Not even Joe West’s umpiring crew working the game could prevent it. For all anybody knows, maybe even Country Joe himself took pity on the Miami Marlins and called the Hague–or, at least, the Georgia Department of Natural Resources—himself, to file on their behalf against the abuses they suffered in Atlanta Wednesday night.
Or, at least Marlins manager Don Mattingly might have slipped a note to Atlanta Braves manager Brian Snitker, asking only partially puckishly, “Brian, could we have the bottom of the second back? Pretty please? With tartar sauce on it?”
Call it the Fish Fricasee. But call the Braves’s 29-9 cleaning, scaling, and fileting the arguable nastiest combined attack of ground troops, close-cover strafing, aerial assault, and strategic bombing ever committed by them, their 29 runs setting a new franchise record.
Sure, the Milwaukee Brewers de-clawed the Detroit Tigers 19-0 in Comerica Park earlier in the day. Only they did it in gradual clips and snaps, a couple of runs here, a few there, a few more yonder. Who the hell needed that nonsense from rude guests when you had the hosts in Truist Park treating their oceanic guests like a shipment of cat food?
What started as a 2-0 Marlins lead got vaporised by fourteen Braves batters including four repeaters before Ender Inciarte showed the Fish mercy and cast his line for an inning-ending ground out to first base. The carnage only began with Dansby Swanson singling his way aboard against Marlins starter Pablo Lopez.
Lopez’s next two mistakes were back-to-back walks to Austin Riley and Adam Duvall. And then it began:
* Ozzie Albies returning from a month on the injured list pushed Swanson home with a ground out to first.
* Inciarte sent a sacrifice fly to the deeper region of left center field, tying the game at two.
* Duvall took third on the play and the Marlins called for a review to see whether third baseman Brian Anderson got the tag on the sliding Duvall’s leg before or after a) Duvall’s foot hit the pillow and b) Riley crossed the plate. The review said no, sir, umpire Hunter Wendelstedt making the emphatic safe sign.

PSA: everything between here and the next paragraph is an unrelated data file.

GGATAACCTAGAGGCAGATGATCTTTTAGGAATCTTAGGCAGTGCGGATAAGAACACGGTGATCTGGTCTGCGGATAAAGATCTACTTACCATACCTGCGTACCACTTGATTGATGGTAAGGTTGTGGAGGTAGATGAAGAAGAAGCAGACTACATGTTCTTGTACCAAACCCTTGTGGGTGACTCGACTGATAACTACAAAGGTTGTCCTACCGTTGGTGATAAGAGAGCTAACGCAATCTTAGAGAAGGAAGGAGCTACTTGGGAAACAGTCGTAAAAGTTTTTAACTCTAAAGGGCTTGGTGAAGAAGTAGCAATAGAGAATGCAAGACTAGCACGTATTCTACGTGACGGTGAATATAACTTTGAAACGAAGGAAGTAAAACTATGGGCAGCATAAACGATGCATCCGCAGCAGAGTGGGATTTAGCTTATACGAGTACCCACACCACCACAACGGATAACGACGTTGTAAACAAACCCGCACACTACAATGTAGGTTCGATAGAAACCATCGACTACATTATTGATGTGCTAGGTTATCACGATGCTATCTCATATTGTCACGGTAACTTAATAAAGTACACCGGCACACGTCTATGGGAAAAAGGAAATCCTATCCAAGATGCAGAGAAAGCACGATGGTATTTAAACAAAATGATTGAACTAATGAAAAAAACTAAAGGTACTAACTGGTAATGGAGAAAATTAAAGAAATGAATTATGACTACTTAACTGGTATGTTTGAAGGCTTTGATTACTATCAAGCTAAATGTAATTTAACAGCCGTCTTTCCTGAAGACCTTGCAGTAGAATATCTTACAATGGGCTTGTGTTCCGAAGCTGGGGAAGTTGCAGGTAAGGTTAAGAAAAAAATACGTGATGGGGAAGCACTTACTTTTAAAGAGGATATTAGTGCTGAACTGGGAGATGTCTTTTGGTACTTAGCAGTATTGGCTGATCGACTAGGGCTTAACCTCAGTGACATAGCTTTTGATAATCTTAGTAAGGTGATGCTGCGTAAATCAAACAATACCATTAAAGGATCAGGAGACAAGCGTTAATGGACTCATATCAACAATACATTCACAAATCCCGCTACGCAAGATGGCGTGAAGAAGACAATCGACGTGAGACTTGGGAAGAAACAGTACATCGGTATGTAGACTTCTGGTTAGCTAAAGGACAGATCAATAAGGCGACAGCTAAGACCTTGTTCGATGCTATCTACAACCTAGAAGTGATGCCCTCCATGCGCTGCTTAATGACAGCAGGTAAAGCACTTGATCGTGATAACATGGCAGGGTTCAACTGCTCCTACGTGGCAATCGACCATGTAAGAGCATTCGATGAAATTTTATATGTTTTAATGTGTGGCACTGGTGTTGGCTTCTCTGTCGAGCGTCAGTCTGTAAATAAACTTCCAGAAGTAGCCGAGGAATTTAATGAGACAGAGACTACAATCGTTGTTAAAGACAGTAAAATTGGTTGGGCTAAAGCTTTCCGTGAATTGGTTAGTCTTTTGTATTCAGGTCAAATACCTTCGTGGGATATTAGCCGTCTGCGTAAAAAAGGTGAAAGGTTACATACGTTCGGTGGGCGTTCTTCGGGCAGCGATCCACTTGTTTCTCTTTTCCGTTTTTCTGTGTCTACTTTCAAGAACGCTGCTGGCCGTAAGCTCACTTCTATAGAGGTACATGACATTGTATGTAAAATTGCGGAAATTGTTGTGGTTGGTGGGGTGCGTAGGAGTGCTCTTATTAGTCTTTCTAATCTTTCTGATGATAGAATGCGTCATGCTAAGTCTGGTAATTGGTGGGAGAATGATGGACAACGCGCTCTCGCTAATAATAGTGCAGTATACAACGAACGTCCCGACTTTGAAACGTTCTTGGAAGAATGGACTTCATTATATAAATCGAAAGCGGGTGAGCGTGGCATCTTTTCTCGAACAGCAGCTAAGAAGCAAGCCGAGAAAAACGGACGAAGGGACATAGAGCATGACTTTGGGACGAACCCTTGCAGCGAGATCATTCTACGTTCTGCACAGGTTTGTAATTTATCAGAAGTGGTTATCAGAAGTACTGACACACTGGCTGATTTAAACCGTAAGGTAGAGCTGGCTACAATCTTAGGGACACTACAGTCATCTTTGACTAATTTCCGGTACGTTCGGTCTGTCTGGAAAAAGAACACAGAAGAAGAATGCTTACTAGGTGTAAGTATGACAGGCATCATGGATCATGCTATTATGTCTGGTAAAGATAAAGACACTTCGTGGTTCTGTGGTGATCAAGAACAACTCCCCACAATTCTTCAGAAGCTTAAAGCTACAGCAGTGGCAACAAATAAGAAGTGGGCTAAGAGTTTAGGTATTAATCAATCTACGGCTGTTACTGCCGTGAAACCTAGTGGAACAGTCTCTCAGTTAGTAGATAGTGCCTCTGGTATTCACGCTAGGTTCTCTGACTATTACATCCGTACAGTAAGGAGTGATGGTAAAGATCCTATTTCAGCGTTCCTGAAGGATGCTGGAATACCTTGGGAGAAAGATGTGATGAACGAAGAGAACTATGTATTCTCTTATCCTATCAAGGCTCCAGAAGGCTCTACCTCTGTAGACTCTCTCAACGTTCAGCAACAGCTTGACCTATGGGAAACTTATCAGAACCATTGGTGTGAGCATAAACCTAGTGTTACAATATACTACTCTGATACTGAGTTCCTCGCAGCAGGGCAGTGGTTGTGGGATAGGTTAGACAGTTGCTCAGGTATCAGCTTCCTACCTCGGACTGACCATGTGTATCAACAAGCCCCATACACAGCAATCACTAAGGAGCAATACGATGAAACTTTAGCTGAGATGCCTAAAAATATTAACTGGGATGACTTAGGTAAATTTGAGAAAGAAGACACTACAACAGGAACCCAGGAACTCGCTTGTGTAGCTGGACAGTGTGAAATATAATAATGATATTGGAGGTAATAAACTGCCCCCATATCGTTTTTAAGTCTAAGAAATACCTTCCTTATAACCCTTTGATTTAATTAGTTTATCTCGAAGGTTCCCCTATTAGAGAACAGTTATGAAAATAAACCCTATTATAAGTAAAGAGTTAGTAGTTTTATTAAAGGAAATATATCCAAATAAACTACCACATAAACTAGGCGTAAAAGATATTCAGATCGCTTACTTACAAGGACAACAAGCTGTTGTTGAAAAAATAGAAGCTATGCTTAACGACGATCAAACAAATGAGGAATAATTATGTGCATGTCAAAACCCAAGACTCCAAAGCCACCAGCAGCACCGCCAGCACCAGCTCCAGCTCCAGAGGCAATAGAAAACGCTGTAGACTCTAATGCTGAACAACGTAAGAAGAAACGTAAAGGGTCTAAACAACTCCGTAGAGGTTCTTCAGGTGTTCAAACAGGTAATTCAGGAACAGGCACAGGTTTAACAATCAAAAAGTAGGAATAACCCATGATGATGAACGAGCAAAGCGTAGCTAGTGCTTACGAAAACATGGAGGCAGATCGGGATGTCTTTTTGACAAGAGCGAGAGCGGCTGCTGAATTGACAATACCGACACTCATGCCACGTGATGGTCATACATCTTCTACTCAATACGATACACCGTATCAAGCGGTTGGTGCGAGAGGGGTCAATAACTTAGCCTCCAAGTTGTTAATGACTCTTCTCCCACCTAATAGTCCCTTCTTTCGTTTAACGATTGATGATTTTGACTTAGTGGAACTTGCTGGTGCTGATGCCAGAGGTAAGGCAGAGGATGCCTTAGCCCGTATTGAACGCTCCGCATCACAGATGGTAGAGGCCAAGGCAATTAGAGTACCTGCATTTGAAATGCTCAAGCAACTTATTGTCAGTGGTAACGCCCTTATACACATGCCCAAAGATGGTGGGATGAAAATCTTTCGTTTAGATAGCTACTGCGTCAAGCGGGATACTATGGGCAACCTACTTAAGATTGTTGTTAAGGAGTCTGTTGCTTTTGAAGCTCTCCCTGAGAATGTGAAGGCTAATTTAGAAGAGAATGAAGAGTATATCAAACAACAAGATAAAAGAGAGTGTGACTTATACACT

* After Lopez walked Ronald Acuna, Jr., Freddie Freeman hit a line drive to right that diving Marlins right fielder Monte Harrison couldn’t grab, the ball bouncing under his blue glove, scoring Duvall and sending Acuna to third.
* Marcell Ozuna floated a pop to shallow left near the line that hit the grass before Miami left fielder Lewis Brinson could reach it, sending Acuna home. “And the Braves are first-and-thirding the Marlins to death,” crowed Braves broadcaster Chip Caray after the fourth run rang in.
* Travis d’Arnaud, the former Met, checked in with first and third yet again. He hit the first-pitch hanging changeup into the first empty row of the left field seats. The blast ended Lopez’s evening and it’s not impossible that the only thing the Marlins righthander could say when Mattingly came forth to end his misery was, “What took so long, Skip?”
Exit Lopez, enter Jordan Yamamoto for the Fish. Swanson greeted him with a base hit to left, then Riley shot one right between shortstop and third basemen trying to converge to send Swanson home. Then Duvall hit yet another first pitch into the right center field bullpen.
Yamamoto finally said too much was enough about the Braves’ first-pitch hitting and wrestled Albies to an eighth pitch. Unfortunately, it was finally ball three and a full count, forcing Yamamoto to throw a ninth pitch. And Albies drove it four rows up the empty center field seats.
A smooth-looking righthander otherwise, Yamamoto shares a surname with World War II’s Japanese Combined Fleet commander. What the U.S. Navy did to Admiral Yamamoto’s forces at Midway and beyond, the Braves did to the Marlins in the bottom of the second. They one-upped the ten-spot second under which they might have buried the Philadelphia Phillies two Sundays ago—but for the Phillies crawling back to make the Braves sweat out a 12-10 final.
Yamamoto the pitcher’s misery didn’t end when he and the Marlins finally escaped the second inning with what was left of their lives, unfortunately. He’d pitch two and two-thirds innings total and leave with twelve earned runs on his evening’s jacket. Making him only the second relief pitcher in seventy years to take twelve or more for the team, joining the sad company of Vin Mazzaro—who took fourteen from the Cleveland Indians for the Kansas City Royals in two and one third on 16 May 2011. He’d have had better survival odds if he was a World War II naval commander.
About the only thing the Braves didn’t do to the Marlins Wednesday night was drop the atomic bomb. Oops. Take that back. After a one-out single, a hit batsman, and a shallow base hit against another Marlins reliever, Josh A. Smith, Duvall—who also hit a three-run homer in the fifth—dropped the big one, slicing salami on an 0-1 meatball in the bottom of the seventh, for what proved the final four Atlanta runs.
Whoever files the report with the Hague, or with the Georgia department’s fisheries management, they’re going to have to include that. It might be the only time in history that a late atomic bomb did less damage and was less lethal than what happened earlier in the war.